People often draw unflattering comparisons between Los Angeles and Miami. Traffic, corruption, vanity — both cities excel in all three. It is less common to hear someone cop to having a crush on the two metropolises. A poet, rarer still. But Gabrielle Calvocoressi, author of The Last Time I Saw Amelia Earhart (2005) and Los Angeles Times Book Award finalist Apocalyptic Swing (2009), isn’t your run-of-the-mill poetess. “I’m kind of in love with Miami,” the boxing aficionado, sports(ish) blogger, and award-winning poet told me.
In fact, she loves it so much she’s due in this weekend for the start of the O, Miami poetry festival. On Friday at Boater’s Grill, she and L.A. gallery owner Heather Taylor will host Eating Our Words, a combination of two wondrous phenomena: pork and poetry. Starting at 7 p.m., the event is a traditional Cuban pig roast with readings by poet Tracy K. Smith. Then, on Saturday, Calvocoressi and FIU professor-poet Denise Duhamel will do readings at the Abe’s Penny Live opening at ArtSeen Gallery in Wynwood. That event also starts at 7 p.m. and features photographs by Beached Miami’s own Robby Campbell. (Learn more about both events on omiami.org.)
I recently spoke to Calvocoressi about the “beautiful mess” that is Los Angeles, self-discovery as an erotic act, and what songs are making it onto her LAX to MIA playlist.
In an interview, you called Los Angeles a “poet’s paradise”. Why is that?
GC: Los Angeles is a city that continues to surprise me everyday. I think there’s a lot of similarities between Los Angeles and Miami. Both are cities that are constantly surprising. They’re truly international cities, and in that way they’re truly American cities because there are so many different people making this beautiful mess and in the midst of it making beautiful art. A lot of people have the wrong impression that there isn’t a real artistic and intellectual life in L.A. That’s absolutely not true. One of the things that I love — and I think this is true of Miami — is that there’s a sense that anything is possible and that you can dream in this incredible way. So in L.A., the one thing I found as an artist is that things like poetry and food and film and comics — all of this stuff can live together in an exciting way. I think it has something to do with the movie industry.
You’re coming to Miami to host Eating Our Words — what is the intersection between food and words?
GC: We hear so much about right now about things like sustainable culture and being green and artisanal acts related to food. It seems to me that writing a book or a poem is also kind of an artisanal act, both in terms of the kind of care it takes and also the support it requires from your community in order to keep being able to do it. So we [Heather Taylor and Calvocoressi] feel really passionately that, whether in food or poetry, we’re talking about what it means to be involved in artisanal aspects of your community. Saying you are part of a sustainable system is supporting your local bookstore, supporting your local writers, supporting the people who are cooking in your community. It’s a way of thinking about the importance of public action and how that relates to everything we put in our body, whether it’s food or literature.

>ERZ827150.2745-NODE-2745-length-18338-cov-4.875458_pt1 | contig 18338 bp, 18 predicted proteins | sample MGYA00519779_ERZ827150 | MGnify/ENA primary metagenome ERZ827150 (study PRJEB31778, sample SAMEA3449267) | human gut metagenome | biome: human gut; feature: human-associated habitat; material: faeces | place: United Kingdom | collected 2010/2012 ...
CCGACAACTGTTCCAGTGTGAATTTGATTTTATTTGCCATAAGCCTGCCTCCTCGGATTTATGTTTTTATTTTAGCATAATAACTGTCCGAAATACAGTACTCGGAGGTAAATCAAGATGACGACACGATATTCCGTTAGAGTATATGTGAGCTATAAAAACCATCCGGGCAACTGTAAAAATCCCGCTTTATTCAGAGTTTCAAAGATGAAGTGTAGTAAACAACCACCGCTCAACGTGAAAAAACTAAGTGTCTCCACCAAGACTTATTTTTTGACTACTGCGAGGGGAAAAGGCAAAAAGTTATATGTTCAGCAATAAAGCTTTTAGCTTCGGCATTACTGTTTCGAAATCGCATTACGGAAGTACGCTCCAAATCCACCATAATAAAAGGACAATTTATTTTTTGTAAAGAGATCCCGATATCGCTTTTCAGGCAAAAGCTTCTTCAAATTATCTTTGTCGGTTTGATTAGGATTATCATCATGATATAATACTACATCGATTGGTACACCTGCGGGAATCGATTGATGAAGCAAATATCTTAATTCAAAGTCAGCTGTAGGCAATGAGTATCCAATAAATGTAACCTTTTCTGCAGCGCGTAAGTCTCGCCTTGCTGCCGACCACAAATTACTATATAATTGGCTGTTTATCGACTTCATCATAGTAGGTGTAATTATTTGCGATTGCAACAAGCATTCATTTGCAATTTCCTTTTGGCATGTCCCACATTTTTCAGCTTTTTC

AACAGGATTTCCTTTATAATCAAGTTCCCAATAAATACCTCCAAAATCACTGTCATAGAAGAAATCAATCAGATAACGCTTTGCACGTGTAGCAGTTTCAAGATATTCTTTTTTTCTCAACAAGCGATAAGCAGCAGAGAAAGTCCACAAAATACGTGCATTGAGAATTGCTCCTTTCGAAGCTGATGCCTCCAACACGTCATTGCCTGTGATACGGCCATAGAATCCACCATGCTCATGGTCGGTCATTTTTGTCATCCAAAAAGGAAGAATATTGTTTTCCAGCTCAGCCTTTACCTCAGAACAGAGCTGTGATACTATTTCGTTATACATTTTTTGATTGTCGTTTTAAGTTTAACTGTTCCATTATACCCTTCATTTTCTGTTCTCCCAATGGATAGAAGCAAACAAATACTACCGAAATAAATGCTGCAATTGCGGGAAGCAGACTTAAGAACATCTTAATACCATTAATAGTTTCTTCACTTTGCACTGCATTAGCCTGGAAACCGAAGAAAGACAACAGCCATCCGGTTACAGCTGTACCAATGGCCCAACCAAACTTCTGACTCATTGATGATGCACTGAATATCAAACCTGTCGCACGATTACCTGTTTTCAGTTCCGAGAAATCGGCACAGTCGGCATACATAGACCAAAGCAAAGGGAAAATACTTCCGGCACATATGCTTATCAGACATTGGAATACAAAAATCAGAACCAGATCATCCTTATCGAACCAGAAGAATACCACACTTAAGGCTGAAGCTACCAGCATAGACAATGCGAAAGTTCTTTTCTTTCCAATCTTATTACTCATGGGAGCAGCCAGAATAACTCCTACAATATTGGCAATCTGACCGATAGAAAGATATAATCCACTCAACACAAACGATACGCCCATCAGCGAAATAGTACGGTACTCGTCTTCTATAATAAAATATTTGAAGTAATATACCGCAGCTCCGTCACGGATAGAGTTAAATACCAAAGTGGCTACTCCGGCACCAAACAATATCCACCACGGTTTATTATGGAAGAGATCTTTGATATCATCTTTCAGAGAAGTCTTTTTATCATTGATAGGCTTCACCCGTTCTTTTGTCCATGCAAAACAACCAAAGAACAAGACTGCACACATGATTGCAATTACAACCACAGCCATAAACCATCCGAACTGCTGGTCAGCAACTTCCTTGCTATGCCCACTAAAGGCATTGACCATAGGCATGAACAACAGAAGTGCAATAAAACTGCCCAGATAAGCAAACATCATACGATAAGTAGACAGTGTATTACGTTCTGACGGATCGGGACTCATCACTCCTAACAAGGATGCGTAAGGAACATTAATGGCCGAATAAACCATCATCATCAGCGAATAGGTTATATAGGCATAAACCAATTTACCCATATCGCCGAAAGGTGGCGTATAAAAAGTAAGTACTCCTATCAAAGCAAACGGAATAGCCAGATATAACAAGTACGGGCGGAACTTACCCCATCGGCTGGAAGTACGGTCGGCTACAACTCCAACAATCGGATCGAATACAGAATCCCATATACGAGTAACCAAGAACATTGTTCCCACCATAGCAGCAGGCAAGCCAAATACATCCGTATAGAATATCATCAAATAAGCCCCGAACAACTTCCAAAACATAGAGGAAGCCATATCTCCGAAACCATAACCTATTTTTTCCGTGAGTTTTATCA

I read that you used to come to Miami as a kid. Did you have family here?
GC: My grandmother and I would come every February and we would stay at my aunt and uncle’s house in Miami. She [the aunt] worked at Viscaya. In some ways, I think part of the reason I love L.A. so much is I have sense memories of things like palm trees and blue, blue skies from when I was little [in Miami]. It feels very magical to me, and also comforting.
But some of the strangest memories of my life are from Miami. I was there during the hostage crisis with Iran. I have such a memory of sitting on the floor of my aunt and uncle’s house, watching the people walking with the black masks over their eyes. I was there when Reagan got shot. I was also there when the Pope got shot. So I have the strangest memories of being in Miami when these giant cultural events happened, staying in a ranch house with this wall of windows looking out at these green, green, green trees, and aquariums all over the house.
And these strange things would happen in the outside world when I was there, but then we would go outside and — for a kid from Connecticut, I cannot explain what it was like to go out outside and pick a guava. It was a totally other planet for me. Strange, but amazing.
Since someone seems to get shot every time you come to Miami, I’m sure you weigh the decision to come here heavily.
GC: I know! Like, what is the deal?
Seeing as you had all these intense experiences in Miami, does the city factor into your poetry?
GC: Miami does function in my artistic life now. I don’t necessarily think of it as, I would go to this place and these dangerous things were happening. But I felt like I was going to a place both foreign to me and really magical. It looks different, it smells different. Even when I was little, I could look at Miami and realize there were places that were really different from where I grew up. It seemed that there was so much possibility.